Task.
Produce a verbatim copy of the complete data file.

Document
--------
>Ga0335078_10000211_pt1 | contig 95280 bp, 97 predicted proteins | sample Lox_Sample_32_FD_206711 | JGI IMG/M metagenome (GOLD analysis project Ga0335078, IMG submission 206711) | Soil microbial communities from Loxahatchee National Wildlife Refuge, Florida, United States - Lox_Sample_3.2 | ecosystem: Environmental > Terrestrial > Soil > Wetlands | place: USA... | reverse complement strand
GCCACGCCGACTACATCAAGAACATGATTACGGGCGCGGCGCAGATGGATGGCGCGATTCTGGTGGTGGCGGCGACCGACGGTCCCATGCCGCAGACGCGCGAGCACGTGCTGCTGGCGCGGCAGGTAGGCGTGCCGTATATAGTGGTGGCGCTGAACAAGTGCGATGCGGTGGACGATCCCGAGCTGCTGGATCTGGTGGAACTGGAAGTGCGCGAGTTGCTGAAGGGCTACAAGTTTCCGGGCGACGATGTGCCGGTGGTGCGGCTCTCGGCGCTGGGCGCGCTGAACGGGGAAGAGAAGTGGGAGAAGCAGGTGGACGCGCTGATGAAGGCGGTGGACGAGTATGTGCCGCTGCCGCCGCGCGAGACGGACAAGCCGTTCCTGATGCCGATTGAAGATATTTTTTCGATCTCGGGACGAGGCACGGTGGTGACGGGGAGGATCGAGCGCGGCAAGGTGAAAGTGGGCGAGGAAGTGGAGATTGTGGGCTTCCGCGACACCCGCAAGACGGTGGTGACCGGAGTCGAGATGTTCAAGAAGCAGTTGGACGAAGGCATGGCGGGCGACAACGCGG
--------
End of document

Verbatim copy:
>Ga0335078_10000211_pt1 | contig 95280 bp, 97 predicted proteins | sample Lox_Sample_32_FD_206711 | JGI IMG/M metagenome (GOLD analysis project Ga0335078, IMG submission 206711) | Soil microbial communities from Loxahatchee National Wildlife Refuge, Florida, United States - Lox_Sample_3.2 | ecosystem: Environmental > Terrestrial > Soil > Wetlands | place: USA... | reverse complement strand
GCCACGCCGACTACATCAAGAACATGATTACGGGCGCGGCGCAGATGGATGGCGCGATTCTGGTGGTGGCGGCGACCGACGGTCCCATGCCGCAGACGCGCGAGCACGTGCTGCTGGCGCGGCAGGTAGGCGTGCCGTATATAGTGGTGGCGCTGAACAAGTGCGATGCGGTGGACGATCCCGAGCTGCTGGATCTGGTGGAACTGGAAGTGCGCGAGTTGCTGAAGGGCTACAAGTTTCCGGGCGACGATGTGCCGGTGGTGCGGCTCTCGGCGCTGGGCGCGCTGAACGGGGAAGAGAAGTGGGAGAAGCAGGTGGACGCGCTGATGAAGGCGGTGGACGAGTATGTGCCGCTGCCGCCGCGCGAGACGGACAAGCCGTTCCTGATGCCGATTGAAGATATTTTTTCGATCTCGGGACGAGGCACGGTGGTGACGGGGAGGATCGAGCGCGGCAAGGTGAAAGTGGGCGAGGAAGTGGAGATTGTGGGCTTCCGCGACACCCGCAAGACGGTGGTGACCGGAGTCGAGATGTTCAAGAAGCAGTTGGACGAAGGCATGGCGGGCGACAACGCGG